• If the list has included most of the local markets, you may be able to learn about the industries or service providers on which the local economy relies
  • think about business ideas by considering all the resources and institutions in your area. For example, think about:
    • Natural Resources
      • Think of what is abundantly available in your area that could be made into useful products without harming the environment
        1. E.g Perhaps there is good clay soil in the area that can be used for making bricks. It may be used for other business ventures such as making plates, cups or tiles
      • Think about a way to use this resource that would enable you to continue working with it for many years
        1. make sure that your business idea will not exhaust the natural resource that would be the foundation of your business
    • Characteristics and Skills of People in the Local Community
      • Consider whether the people in your area have some special characteristics or skills that could be useful for a business:
        1. people who are good artisans, tailors or carpenters?
        2. people who have specific skills creating items unique to your area?
        3. Are there recent caregivers, nurses or people who could offer services to children, the elderly or the sick?
        4. Is your community digitally connected?
        5. Is the infrastructure in your community well developed?
    • Waste Products
      • Business opportunities can also be generated by using materials that have been previously used by both homeowners and businesses
        1. Think about the possible use of waste materials for the production of other useful and marketable items
        2. Recyclable waste products can be identified by analyzing certain items to see how they are discarded
      • Man-made waste has a detrimental effect on the environment
        1. In most cases, companies are keen to work with entrepreneurs who can turn their waste products into valuable and marketable items
      • Is there a possibility that you could recycle something that is found in abundance in your neighborhood?
      • Is there a way of using resources more efficiently?
    • Import Substitution
      • Can you think of anything that is imported that might be made locally?
        1. Some imported goods have high import duties, making them very expensive
        2. You could investigate the possibility of operating a business that can easily make the imported goods locally
    • Publications
      • Publications from the internet and other printed material may help you find ideas
      • There are also web-based businesses that you can search from home if you have internet connection
    • Trade Fairs and Exhibitions
      • Attending these fairs may give you exposure to a number of new business ideas that you had not previously considered
  • Brainstorming
  • Brainstorming means opening up your mind and thinking about many different ideas
    • You start with a word or a topic and then write down everything that comes to mind relating to that subject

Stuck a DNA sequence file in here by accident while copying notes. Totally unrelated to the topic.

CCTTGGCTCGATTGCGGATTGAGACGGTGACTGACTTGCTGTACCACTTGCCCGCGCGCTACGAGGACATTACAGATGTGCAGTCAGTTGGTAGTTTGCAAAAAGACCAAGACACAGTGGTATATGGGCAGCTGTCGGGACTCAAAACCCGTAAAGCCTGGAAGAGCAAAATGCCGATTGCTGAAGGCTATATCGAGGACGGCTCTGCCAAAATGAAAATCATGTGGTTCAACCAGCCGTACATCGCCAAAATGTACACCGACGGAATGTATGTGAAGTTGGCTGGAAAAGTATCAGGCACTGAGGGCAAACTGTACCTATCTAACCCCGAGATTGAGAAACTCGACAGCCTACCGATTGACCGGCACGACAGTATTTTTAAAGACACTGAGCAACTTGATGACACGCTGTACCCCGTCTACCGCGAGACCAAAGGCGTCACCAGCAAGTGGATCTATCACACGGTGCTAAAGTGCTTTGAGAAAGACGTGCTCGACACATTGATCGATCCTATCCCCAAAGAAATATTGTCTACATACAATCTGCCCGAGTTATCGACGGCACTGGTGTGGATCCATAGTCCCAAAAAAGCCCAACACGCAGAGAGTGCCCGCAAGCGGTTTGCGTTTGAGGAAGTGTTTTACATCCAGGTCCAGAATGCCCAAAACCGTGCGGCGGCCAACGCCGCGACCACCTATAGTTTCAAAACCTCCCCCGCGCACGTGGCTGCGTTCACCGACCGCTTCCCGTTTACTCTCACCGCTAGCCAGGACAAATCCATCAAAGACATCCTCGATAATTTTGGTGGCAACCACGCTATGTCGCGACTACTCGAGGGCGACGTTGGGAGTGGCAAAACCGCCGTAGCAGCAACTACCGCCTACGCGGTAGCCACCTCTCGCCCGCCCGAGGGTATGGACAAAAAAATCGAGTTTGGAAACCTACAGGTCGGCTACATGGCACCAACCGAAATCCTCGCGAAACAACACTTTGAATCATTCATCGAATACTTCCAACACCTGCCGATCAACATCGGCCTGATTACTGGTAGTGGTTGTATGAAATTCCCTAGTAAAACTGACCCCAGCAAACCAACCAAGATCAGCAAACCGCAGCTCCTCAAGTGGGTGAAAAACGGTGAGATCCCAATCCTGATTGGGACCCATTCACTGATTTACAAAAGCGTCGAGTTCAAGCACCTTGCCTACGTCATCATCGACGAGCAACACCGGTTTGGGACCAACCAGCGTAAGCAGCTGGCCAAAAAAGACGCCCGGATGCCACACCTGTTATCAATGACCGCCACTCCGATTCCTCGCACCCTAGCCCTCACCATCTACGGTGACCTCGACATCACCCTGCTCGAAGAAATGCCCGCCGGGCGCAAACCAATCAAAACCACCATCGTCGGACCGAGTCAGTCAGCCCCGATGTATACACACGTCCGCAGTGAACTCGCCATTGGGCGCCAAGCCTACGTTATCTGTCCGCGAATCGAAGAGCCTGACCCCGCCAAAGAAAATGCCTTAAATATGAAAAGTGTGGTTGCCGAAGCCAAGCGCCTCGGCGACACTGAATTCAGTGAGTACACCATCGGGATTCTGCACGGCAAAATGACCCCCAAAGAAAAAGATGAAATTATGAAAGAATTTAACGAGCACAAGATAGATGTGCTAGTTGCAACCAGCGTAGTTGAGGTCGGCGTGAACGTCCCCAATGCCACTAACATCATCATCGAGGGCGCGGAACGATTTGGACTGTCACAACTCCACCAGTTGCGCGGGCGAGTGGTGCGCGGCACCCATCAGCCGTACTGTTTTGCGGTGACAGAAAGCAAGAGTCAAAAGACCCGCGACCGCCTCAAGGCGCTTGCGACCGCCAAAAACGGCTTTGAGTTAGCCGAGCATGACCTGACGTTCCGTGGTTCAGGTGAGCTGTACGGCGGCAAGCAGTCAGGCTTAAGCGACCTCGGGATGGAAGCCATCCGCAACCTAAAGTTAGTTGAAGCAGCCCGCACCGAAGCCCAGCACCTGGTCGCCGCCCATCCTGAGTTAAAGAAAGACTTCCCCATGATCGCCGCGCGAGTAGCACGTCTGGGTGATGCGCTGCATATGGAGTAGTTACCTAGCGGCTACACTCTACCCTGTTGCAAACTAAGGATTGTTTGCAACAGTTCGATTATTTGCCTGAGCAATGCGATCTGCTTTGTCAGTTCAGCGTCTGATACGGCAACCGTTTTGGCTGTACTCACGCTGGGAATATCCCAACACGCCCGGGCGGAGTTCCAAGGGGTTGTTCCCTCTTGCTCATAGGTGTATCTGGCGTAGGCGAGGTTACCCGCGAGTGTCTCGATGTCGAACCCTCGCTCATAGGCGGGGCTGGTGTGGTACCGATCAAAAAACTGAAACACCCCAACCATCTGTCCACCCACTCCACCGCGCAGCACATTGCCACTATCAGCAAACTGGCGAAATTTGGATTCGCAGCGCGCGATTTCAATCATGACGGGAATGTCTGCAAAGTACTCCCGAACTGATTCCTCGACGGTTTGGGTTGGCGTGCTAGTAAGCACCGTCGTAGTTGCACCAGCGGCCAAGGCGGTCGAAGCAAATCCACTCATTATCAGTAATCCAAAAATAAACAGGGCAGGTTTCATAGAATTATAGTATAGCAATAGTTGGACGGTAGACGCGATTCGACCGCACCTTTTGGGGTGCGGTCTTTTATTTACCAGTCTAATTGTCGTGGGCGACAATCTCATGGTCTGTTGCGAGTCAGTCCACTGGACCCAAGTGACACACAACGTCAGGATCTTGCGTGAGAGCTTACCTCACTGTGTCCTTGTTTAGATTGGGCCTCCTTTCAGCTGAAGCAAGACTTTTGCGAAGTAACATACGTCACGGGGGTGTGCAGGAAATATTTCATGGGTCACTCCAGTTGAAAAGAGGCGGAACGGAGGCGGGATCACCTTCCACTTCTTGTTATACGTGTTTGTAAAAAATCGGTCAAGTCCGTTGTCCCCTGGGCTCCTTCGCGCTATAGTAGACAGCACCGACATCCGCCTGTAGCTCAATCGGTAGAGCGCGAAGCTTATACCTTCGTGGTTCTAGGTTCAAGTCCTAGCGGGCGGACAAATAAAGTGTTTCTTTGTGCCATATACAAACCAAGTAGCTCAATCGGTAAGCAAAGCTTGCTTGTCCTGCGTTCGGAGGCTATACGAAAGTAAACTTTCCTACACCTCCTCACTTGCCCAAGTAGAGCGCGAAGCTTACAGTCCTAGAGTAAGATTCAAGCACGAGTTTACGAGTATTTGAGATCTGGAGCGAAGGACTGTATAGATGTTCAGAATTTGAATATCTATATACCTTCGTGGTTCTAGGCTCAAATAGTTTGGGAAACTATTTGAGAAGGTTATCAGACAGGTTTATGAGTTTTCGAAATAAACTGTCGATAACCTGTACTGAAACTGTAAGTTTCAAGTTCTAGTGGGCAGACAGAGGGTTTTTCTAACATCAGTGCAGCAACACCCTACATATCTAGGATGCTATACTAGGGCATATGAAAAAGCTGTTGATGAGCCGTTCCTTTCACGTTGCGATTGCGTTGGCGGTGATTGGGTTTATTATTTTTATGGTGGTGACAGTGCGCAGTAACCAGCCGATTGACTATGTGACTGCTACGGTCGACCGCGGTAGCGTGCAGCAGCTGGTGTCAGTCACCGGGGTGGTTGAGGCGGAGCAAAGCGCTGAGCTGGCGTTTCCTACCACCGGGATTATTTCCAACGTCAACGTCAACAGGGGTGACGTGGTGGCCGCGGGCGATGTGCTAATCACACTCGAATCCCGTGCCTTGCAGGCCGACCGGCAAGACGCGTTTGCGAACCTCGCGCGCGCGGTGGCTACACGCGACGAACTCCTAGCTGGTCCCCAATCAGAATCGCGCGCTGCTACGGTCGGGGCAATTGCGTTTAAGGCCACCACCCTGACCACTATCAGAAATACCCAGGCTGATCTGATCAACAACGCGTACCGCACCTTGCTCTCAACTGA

• Good ideas can come from concepts that initially seem strange
    • Brainstorming works best in a group
  • Structured Brainstorming
  • Structured brainstorming is when you think of the different processes that are involved in the operation of a particular business and the goods/services that can be offered with respect to those processes
    • This is different from thinking about random items related to a particular business field and type
    • Try to think of all the businesses that are related to different aspects of a product:
      • Those involved in production
      • Those involved in the selling process
      • Those involved in recycling or re-using materials
      • Those indirectly related (spin-offs)
      • Those involved in servicing
    • As far as all brainstorming exercises are concerned, it is essential to recall the basic rules of brainstorming: 
      • no criticizing or censoring of ideas
      • wild and turbulent sessions allowing the uninterrupted flow of ideas
      • no interruption once the basic idea of the exercise has been introduced
      • no shyness and no limitations
  • Focus Group
  • Focus group is a group of individuals providing information on a structured format which is led by moderators
  • characterized by an open and in-depth discussion
  • The moderator focuses the discussion in either Directive or non-directive manner
  • It is useful for both getting new idea on existing product or screening idea/concepts
  • Problem Inventory Analysis
  • It is similar to focus group to generate new product ideas, The difference is rather than generating new idea themselves, consumers are provided with a list of problems in general product category
  • It is a method of obtaining “New Idea” and solutions by focusing on problems
  • Free Association
  • This technique is particularly helpful in developing an entirely new slant to a problem
  • First, a word or phrase related to the problem is written down, then another and another, with each new word attempting to add something new to the ongoing thought processes, thereby creating a chain of ideas ending with a new product/service idea emerging